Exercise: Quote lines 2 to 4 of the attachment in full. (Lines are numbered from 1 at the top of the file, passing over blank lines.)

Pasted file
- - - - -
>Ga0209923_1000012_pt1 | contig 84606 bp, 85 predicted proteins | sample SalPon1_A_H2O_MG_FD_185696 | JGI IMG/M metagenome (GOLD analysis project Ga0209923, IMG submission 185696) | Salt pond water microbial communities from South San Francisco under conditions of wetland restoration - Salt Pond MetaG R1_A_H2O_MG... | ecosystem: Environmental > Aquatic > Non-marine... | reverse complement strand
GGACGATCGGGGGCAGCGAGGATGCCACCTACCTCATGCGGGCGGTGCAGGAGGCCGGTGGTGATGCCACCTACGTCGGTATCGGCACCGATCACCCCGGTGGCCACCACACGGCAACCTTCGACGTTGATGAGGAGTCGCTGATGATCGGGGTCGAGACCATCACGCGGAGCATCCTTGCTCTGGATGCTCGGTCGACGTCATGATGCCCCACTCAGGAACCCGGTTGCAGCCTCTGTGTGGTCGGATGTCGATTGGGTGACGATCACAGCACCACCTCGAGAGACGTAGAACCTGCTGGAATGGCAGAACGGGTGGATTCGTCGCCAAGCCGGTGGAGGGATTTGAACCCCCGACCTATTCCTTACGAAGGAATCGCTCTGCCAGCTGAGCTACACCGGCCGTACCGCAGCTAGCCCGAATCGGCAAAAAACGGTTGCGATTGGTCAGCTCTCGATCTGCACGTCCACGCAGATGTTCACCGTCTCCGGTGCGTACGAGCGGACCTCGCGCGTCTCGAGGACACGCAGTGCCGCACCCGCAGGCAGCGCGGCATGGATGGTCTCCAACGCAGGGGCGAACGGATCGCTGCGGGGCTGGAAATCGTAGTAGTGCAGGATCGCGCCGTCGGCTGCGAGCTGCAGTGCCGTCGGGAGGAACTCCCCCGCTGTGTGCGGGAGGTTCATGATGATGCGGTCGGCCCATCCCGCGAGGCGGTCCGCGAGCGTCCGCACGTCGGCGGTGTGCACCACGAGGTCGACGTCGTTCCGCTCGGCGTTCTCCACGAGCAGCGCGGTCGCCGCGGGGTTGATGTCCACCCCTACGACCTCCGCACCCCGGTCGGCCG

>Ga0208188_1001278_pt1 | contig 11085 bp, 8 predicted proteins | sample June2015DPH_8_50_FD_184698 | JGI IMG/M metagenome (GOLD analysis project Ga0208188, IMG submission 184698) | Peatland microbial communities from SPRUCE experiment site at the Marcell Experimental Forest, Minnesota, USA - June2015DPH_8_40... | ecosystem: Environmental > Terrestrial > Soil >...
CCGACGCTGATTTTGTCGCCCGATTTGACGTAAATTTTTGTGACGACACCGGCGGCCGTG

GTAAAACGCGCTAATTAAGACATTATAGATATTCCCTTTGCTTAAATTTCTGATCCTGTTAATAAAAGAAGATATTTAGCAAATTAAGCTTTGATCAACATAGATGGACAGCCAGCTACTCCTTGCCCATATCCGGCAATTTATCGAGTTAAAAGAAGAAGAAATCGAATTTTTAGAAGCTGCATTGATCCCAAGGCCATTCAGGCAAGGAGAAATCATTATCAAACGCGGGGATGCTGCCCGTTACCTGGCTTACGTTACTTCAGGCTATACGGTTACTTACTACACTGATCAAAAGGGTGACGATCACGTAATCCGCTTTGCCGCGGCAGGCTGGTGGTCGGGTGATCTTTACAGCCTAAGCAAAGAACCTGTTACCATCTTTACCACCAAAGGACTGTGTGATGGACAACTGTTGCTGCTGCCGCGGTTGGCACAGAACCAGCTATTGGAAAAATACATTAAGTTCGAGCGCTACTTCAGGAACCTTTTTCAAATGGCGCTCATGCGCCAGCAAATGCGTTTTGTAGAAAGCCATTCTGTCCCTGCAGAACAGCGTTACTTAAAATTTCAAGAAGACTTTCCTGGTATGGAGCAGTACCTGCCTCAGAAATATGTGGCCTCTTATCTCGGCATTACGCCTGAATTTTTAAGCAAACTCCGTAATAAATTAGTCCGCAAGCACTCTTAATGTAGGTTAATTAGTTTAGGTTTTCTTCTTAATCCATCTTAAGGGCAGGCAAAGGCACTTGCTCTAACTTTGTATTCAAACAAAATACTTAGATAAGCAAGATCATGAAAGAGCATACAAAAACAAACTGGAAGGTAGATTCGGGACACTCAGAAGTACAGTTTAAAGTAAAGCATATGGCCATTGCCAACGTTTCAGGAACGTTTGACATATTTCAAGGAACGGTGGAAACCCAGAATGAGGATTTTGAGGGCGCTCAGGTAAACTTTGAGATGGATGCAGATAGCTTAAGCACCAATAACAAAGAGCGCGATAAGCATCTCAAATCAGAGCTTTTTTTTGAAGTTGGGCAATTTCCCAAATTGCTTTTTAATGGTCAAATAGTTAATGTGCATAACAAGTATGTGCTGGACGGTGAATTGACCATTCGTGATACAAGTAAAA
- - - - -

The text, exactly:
GGACGATCGGGGGCAGCGAGGATGCCACCTACCTCATGCGGGCGGTGCAGGAGGCCGGTGGTGATGCCACCTACGTCGGTATCGGCACCGATCACCCCGGTGGCCACCACACGGCAACCTTCGACGTTGATGAGGAGTCGCTGATGATCGGGGTCGAGACCATCACGCGGAGCATCCTTGCTCTGGATGCTCGGTCGACGTCATGATGCCCCACTCAGGAACCCGGTTGCAGCCTCTGTGTGGTCGGATGTCGATTGGGTGACGATCACAGCACCACCTCGAGAGACGTAGAACCTGCTGGAATGGCAGAACGGGTGGATTCGTCGCCAAGCCGGTGGAGGGATTTGAACCCCCGACCTATTCCTTACGAAGGAATCGCTCTGCCAGCTGAGCTACACCGGCCGTACCGCAGCTAGCCCGAATCGGCAAAAAACGGTTGCGATTGGTCAGCTCTCGATCTGCACGTCCACGCAGATGTTCACCGTCTCCGGTGCGTACGAGCGGACCTCGCGCGTCTCGAGGACACGCAGTGCCGCACCCGCAGGCAGCGCGGCATGGATGGTCTCCAACGCAGGGGCGAACGGATCGCTGCGGGGCTGGAAATCGTAGTAGTGCAGGATCGCGCCGTCGGCTGCGAGCTGCAGTGCCGTCGGGAGGAACTCCCCCGCTGTGTGCGGGAGGTTCATGATGATGCGGTCGGCCCATCCCGCGAGGCGGTCCGCGAGCGTCCGCACGTCGGCGGTGTGCACCACGAGGTCGACGTCGTTCCGCTCGGCGTTCTCCACGAGCAGCGCGGTCGCCGCGGGGTTGATGTCCACCCCTACGACCTCCGCACCCCGGTCGGCCG

>Ga0208188_1001278_pt1 | contig 11085 bp, 8 predicted proteins | sample June2015DPH_8_50_FD_184698 | JGI IMG/M metagenome (GOLD analysis project Ga0208188, IMG submission 184698) | Peatland microbial communities from SPRUCE experiment site at the Marcell Experimental Forest, Minnesota, USA - June2015DPH_8_40... | ecosystem: Environmental > Terrestrial > Soil >...
CCGACGCTGATTTTGTCGCCCGATTTGACGTAAATTTTTGTGACGACACCGGCGGCCGTG